Francis Ford Coppola in Conversational Mode

DATELINE: Eavesdroppers

  Pouty Harrison Takes on Hackman

In 1974 between his Godfather epics, Coppola tackled the high-tech tale of a wire-tapper who is tapped out. He wrote and directed this intriguing suspense drama. You know the Coppola tag will build this to a daunting climax.

The Conversation seems a throwaway but may be a perfect metaphor for the upcoming technological invasion of privacy that the 21stcentury and Internet will dump on us.

Gene Hackman is a suffering paranoid who seems to enjoy eavesdropping less and less each day. When he discovers that his work may be even dirtier than usual with murder in mind, he seems to be struck with a conscience.

When you subtract all the outmoded surveillance equipment from the movie, you have something so quaint as to be primitive by today’s digital standards. You may rightfully worry that things are a lot worse nowadays.

You may laugh at the spooling tapes and wonder how they could do any job effectively.

As a film, the story is microscopic as befits the nosy nature of small-time detective work. Yet, nothing transcends the basic fright of murder under your nose.

The Coppola cast is more than right: he has collected some of his favorite people and found others right before they made it big on TV/and movies. You will see a baby-faced Harrison Ford, a young girlish Teri Garr, a pretty victim in Cindi Williams without Laverne. Frederic Forrest is a callow-looking adulterer. Slippery John Cazale is always a Coppola staple and acts as a supporting, underappreciated wiretapper here too.

One of Coppola’s favorite actors makes a cameo as the corporate villain.

They are all secondary to the mid-life crisis that cannot be better epitomized than Gene Hackman at the pinnacle of his Everyman person.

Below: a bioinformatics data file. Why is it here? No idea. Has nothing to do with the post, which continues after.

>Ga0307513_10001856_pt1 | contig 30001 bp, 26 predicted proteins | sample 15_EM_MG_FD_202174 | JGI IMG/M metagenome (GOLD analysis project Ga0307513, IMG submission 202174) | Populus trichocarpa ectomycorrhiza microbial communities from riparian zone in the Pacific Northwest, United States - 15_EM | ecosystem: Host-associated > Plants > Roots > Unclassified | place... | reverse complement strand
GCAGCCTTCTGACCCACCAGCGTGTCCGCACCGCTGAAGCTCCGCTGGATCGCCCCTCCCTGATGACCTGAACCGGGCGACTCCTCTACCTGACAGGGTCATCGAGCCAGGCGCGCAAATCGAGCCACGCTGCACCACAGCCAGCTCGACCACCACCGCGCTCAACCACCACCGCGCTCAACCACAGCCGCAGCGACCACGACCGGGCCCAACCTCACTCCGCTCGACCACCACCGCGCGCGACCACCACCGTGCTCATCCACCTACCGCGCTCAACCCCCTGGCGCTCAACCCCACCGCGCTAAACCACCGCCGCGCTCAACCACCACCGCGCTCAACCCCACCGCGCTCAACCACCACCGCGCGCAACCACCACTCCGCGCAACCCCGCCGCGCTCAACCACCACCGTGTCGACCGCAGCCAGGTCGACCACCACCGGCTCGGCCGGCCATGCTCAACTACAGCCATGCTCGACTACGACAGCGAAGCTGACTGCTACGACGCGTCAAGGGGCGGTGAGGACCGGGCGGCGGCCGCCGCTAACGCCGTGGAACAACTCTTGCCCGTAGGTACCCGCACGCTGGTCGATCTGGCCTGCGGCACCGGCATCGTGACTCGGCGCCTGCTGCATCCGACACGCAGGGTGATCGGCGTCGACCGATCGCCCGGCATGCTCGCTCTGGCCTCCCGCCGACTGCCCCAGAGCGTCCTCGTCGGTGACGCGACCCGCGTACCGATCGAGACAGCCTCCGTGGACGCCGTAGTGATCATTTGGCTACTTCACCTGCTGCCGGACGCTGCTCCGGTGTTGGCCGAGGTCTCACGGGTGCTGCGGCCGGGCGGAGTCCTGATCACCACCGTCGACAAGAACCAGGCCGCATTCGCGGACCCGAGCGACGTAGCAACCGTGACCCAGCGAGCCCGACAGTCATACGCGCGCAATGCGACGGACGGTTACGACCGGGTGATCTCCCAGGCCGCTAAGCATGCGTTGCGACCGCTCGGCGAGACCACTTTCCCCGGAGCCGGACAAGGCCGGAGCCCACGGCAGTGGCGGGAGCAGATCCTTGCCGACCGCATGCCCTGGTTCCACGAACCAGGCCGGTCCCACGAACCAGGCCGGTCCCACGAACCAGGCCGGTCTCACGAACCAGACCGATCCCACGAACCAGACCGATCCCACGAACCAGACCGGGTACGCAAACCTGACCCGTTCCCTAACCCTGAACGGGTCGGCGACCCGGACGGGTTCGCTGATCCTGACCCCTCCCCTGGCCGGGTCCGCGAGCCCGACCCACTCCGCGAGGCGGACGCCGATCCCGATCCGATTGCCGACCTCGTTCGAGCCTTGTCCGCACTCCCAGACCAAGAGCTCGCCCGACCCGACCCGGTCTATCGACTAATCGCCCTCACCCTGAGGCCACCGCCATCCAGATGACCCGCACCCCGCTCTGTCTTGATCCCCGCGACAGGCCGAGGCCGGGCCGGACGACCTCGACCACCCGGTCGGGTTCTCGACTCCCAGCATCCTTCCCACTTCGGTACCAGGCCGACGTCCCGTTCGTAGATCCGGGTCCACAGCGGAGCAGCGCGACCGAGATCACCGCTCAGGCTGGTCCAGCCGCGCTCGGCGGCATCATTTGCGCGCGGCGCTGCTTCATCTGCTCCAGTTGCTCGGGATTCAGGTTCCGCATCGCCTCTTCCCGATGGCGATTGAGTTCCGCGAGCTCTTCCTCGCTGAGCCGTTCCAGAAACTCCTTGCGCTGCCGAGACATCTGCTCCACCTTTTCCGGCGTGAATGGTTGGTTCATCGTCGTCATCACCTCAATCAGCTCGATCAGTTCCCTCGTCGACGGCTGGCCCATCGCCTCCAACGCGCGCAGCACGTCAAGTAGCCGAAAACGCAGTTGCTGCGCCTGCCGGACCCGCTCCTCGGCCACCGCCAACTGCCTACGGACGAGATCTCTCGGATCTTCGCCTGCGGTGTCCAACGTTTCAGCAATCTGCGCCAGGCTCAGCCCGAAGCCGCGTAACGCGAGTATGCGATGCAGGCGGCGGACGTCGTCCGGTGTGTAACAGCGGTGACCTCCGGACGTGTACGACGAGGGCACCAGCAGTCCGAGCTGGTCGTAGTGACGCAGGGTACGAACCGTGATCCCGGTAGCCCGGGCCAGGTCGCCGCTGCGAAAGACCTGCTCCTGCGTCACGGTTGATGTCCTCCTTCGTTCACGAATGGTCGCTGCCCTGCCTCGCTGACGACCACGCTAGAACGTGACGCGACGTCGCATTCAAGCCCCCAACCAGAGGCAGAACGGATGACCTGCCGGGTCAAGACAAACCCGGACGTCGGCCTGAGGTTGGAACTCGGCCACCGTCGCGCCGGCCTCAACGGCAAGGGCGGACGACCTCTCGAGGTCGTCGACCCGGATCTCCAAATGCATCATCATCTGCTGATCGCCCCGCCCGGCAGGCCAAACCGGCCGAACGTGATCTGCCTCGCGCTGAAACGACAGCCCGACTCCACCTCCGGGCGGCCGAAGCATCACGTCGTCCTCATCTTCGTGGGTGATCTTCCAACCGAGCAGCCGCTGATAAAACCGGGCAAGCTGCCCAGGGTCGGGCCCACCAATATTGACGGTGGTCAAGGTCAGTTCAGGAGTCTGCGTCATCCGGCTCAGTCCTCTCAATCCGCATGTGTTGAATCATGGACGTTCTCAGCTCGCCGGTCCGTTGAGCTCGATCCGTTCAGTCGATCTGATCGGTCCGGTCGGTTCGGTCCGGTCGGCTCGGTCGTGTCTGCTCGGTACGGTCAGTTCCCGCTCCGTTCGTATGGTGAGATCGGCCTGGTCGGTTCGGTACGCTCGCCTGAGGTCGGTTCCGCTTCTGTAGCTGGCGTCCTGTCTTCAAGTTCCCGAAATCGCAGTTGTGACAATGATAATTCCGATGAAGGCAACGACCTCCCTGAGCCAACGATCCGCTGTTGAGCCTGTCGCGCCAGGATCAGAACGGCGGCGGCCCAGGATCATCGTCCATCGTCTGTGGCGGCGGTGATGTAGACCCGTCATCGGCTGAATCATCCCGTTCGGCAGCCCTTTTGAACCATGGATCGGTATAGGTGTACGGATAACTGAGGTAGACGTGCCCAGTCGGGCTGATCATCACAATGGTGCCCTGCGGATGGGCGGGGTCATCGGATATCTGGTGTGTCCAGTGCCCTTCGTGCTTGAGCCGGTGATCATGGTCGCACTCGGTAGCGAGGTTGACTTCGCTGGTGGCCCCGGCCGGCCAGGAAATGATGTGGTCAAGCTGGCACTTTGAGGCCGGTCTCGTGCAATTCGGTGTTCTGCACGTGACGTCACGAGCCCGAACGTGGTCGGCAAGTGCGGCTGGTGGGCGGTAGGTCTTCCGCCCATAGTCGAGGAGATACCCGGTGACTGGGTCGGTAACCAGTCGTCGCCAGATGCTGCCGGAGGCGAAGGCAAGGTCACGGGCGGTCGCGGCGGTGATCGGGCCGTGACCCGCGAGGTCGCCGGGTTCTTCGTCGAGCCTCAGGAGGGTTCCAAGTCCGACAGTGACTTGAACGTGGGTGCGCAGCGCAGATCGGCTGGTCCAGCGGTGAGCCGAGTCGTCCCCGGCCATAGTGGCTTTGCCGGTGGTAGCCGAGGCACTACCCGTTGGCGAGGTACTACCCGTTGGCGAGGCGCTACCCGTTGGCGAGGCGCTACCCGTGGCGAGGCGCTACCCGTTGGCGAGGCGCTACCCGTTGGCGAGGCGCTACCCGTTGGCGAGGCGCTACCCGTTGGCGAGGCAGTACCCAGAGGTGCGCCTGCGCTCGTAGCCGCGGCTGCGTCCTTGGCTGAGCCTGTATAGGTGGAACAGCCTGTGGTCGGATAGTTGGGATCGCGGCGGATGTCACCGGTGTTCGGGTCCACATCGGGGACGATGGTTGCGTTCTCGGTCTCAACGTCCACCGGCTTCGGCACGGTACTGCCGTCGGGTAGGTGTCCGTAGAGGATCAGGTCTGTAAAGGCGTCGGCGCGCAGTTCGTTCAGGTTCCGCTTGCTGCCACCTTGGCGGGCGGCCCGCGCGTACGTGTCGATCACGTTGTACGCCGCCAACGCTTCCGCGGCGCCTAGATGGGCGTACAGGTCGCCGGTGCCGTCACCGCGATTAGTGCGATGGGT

The business means that you cannot trust anyone, professionally or personally. And, there is good reason to be suspicious when large amounts of money is paid for information.




Air Force One is One Fat Half-Wit

DATELINE: Ford Trumps Lincoln

 Prez Ford Shoots from Hip

Can it be that Trump thinks he is Harrison Ford in the hilarious presidential/terrorist movie called Air Force One?

Delusion takes many forms: for a fat old man to see himself as an idealized President Harrison Ford may not be a stretch for Mr. Trump. Here’s a president who goes off script in public speeches, much to the shock of his aides.

Ford’s president is no Gerald and no Lincoln. He orders outrageous tactical attacks on the Ukraine in conjunction with the Russian president! In 1997’s now sentient movie about the future of the American presidency should give everyone a nightmare.

Gary Oldman shows up with a suspicious crew in Moscow who plan to board Air Force One and do mayhem. Back at the White House, Vice President Glenn Close and Secretary of Defense Dean Stockwell are at loggerheads. The U.S. government is run by buffoons. Most of the movie takes place in mid-air: They are on a jet flying around, but there is not even the hum of an engine in this aircraft.

Within a matter of moments, the terror team has fairly much wiped out the highly trained and highly touted Secret Service aboard the aircraft. Hmmm. This is not a high recommendation for American protection service. We suppose most people tell themselves that it’s only a movie meant to give Harrison Ford some heroic moments.

Since this film takes place in the years right before 9-11, there is something creepy about a stolen plane filled with hostages about to fly into some kind of explosive crash.

Of course, the POTUS here is a Medal of Honor winner who was a hero in Vietnam: no, it’s not John McCain, but it isn’t exactly Trump. However, the President is surrounded by a bunch of cowering bureaucrats or power-grabbing traitors.

In one ridiculous moment, the President must cross fuel line wires to dump fuel: we figure this is realistic because Trump crosses wires daily. As a stable genius, we presume Trump can also fly Air Force One.

It is a cynical view of entertainment.



Fugitive 25 Years Later

DATELINE:  TV Classic Into Movie Classic

Taken in

A recent homage to the Harrison Ford/Tommy Lee Jones thriller, The Fugitive, never mentioned that it was based on the David Janssen, Quinn/Martin tv series.

Janssen died before age 50 in 1990, shortly before this big-screen version.

If this high-flying, high octaine movie had been a tv show, it would likely have been a two-parter on the small screen.

The film has big written all over it. Big effects and big budget.

We were most amused to see limping Harrison Ford as Dr. Richard Kimble jumping around like a superhero with super-strength, instead of a cardiologist in middle age. His jump off a dam would kill most, or break every bone. Not for Harrison Ford, he just limps away (actually having torn ligaments).